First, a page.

So the story begins slowly, from getting the Pevensie children up to speed to intersecting their path with Prince Caspian's.  Along the way, the story unfolds and the stage is set.  And where the first movie lacked, Prince Caspian doesn't disappoint.  Once the battles begin, the film doesn't let up.  The battle scenes build during the scene itself, with each part of the battle leading to the next with no fluff or filler included or needed.  The characters grow with each passing event, leading to the eventual climax during the final battle.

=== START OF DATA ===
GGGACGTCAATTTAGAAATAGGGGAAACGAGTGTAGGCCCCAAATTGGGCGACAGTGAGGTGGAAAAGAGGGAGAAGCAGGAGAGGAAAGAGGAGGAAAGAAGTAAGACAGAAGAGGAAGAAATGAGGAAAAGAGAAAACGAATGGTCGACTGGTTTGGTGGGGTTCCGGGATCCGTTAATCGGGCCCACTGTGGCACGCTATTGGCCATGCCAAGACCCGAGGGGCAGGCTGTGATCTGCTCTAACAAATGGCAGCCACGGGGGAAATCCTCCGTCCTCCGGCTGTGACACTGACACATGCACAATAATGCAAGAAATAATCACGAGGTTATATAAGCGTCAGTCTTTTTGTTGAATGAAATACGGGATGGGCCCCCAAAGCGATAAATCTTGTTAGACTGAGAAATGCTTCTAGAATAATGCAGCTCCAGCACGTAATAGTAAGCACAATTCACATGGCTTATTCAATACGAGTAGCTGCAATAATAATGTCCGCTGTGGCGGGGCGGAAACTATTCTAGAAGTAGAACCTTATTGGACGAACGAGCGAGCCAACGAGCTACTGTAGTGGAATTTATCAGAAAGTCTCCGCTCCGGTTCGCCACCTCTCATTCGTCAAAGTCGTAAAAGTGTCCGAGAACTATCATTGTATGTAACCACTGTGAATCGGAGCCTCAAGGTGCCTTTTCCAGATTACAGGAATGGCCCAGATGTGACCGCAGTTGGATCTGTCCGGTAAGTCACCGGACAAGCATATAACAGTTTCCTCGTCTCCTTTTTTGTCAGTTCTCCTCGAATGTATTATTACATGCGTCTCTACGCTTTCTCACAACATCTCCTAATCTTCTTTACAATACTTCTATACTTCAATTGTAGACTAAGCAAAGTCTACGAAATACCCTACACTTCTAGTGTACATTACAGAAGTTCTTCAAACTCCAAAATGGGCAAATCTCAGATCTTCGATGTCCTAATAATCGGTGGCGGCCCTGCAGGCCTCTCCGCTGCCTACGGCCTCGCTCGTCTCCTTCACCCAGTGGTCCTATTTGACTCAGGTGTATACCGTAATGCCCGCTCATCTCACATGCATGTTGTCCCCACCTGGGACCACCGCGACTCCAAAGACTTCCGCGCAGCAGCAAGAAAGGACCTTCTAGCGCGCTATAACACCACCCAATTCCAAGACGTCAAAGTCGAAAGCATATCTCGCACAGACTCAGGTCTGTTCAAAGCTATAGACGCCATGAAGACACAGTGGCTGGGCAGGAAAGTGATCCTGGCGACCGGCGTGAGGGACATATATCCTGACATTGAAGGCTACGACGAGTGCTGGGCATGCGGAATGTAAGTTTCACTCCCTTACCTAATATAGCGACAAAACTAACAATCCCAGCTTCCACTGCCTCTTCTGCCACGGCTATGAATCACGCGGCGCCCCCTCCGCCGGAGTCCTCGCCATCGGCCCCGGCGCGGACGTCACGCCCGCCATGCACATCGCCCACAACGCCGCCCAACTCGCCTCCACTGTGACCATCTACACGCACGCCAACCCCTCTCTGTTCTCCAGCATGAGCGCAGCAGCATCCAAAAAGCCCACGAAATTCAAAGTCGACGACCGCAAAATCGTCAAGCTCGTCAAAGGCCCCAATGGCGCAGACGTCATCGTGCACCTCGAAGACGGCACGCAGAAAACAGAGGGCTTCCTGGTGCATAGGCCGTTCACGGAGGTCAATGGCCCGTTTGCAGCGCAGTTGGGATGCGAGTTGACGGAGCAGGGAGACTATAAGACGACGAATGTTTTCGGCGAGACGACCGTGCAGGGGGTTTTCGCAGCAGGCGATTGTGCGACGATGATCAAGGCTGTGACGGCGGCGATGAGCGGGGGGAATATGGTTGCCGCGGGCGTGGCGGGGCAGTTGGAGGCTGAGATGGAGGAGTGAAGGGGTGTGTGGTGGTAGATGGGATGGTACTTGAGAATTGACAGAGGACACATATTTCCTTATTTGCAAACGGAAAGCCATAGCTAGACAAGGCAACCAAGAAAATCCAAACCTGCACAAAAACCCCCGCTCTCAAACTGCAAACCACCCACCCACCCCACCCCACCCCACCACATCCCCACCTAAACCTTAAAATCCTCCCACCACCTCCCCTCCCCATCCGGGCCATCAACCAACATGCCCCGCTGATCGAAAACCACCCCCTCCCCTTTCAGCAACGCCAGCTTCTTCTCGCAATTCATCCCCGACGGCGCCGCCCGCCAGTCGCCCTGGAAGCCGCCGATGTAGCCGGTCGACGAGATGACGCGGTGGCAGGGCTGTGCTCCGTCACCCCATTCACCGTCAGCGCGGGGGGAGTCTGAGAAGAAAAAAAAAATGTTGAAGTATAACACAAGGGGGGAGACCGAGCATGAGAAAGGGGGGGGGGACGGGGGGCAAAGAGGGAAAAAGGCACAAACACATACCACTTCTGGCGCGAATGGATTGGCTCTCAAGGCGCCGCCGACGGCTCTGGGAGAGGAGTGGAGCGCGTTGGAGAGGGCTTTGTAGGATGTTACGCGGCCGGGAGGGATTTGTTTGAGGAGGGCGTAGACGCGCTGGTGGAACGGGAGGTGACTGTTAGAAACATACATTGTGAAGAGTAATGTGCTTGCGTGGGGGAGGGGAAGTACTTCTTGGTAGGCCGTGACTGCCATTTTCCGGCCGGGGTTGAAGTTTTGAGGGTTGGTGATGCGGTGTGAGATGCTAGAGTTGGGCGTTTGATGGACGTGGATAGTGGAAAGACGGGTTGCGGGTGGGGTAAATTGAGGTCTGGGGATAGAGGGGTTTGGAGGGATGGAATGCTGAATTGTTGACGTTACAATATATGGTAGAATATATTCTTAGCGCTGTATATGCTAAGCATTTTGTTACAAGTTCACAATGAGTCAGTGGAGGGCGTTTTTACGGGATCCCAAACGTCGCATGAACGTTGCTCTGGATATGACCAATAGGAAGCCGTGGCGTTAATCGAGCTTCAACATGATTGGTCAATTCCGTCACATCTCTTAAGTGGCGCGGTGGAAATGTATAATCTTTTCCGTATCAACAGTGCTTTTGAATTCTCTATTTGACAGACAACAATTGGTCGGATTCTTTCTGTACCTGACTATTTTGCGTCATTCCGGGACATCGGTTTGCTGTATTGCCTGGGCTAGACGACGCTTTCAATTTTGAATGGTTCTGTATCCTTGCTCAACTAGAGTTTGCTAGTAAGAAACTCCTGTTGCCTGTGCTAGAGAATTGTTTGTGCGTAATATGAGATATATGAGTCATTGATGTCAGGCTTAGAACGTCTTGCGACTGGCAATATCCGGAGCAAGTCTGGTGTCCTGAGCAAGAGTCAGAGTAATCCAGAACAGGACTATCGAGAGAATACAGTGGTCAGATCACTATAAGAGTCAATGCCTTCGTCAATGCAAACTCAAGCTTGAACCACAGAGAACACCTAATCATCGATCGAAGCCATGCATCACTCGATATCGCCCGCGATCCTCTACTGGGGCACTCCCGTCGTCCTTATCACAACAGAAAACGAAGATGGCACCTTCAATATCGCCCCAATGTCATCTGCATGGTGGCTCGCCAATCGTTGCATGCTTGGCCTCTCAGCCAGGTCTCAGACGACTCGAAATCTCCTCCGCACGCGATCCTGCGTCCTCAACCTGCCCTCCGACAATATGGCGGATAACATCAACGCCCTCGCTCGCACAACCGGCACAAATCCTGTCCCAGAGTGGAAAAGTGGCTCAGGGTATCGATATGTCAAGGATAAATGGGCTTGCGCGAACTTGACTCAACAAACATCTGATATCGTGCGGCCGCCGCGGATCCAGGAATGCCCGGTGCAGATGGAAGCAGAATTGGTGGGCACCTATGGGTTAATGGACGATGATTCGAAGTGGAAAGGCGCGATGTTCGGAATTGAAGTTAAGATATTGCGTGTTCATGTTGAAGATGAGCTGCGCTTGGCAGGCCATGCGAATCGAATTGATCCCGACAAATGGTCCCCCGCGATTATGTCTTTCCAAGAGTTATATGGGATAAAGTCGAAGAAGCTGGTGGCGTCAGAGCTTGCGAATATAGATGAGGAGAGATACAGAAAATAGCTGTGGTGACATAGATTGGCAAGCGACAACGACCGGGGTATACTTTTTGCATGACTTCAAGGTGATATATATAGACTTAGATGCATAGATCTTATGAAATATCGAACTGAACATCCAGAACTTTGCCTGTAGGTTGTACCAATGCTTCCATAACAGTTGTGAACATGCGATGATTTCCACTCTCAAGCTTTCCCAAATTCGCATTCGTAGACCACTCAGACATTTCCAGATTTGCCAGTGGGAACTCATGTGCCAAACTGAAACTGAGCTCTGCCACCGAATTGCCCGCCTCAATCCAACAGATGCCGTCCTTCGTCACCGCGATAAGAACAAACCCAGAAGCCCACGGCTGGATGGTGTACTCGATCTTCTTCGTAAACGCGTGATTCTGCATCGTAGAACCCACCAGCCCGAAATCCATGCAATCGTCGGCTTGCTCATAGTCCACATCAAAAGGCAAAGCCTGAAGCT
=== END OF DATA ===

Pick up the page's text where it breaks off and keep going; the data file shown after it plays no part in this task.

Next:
Ben Barnes as Prince Caspian did a wonderful job throughout the film, from his transition of Caspian, heir to the Telemarine throne to Prince Caspian, hero of Narnia.  One thing I feel is lacking in modern storytelling from Hollywood is character growth, and Ben pulled it off throughout the movie.  At times, Caspian had to defer to Peter Pevensie, who was and is High King of Narnia, and Ben was able to portray his emotion of actually biting his tongue many times during the movie, just as his character would have due to the honor and respect of the chain of command.  Sergio Castellitto plays Miraz, Caspian's uncle.  He played the quintessential villain with an almost unbelievable charm, especially as one that would stop at nothing to win.